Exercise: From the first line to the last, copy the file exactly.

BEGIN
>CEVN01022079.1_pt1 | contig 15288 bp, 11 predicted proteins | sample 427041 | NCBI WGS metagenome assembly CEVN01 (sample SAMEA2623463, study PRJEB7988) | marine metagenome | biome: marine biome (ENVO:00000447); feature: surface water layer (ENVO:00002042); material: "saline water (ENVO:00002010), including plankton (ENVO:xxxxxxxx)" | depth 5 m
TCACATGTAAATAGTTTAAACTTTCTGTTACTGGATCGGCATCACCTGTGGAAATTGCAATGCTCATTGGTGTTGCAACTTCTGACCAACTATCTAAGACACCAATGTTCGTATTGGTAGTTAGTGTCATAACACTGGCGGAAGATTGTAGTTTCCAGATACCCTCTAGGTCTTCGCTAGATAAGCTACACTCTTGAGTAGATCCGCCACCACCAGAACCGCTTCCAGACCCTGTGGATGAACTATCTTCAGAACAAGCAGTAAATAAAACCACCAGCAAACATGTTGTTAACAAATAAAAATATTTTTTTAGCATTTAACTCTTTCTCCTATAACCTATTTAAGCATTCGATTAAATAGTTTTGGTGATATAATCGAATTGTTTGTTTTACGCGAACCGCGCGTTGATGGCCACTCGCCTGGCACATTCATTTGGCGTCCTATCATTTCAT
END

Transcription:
>CEVN01022079.1_pt1 | contig 15288 bp, 11 predicted proteins | sample 427041 | NCBI WGS metagenome assembly CEVN01 (sample SAMEA2623463, study PRJEB7988) | marine metagenome | biome: marine biome (ENVO:00000447); feature: surface water layer (ENVO:00002042); material: "saline water (ENVO:00002010), including plankton (ENVO:xxxxxxxx)" | depth 5 m
TCACATGTAAATAGTTTAAACTTTCTGTTACTGGATCGGCATCACCTGTGGAAATTGCAATGCTCATTGGTGTTGCAACTTCTGACCAACTATCTAAGACACCAATGTTCGTATTGGTAGTTAGTGTCATAACACTGGCGGAAGATTGTAGTTTCCAGATACCCTCTAGGTCTTCGCTAGATAAGCTACACTCTTGAGTAGATCCGCCACCACCAGAACCGCTTCCAGACCCTGTGGATGAACTATCTTCAGAACAAGCAGTAAATAAAACCACCAGCAAACATGTTGTTAACAAATAAAAATATTTTTTTAGCATTTAACTCTTTCTCCTATAACCTATTTAAGCATTCGATTAAATAGTTTTGGTGATATAATCGAATTGTTTGTTTTACGCGAACCGCGCGTTGATGGCCACTCGCCTGGCACATTCATTTGGCGTCCTATCATTTCAT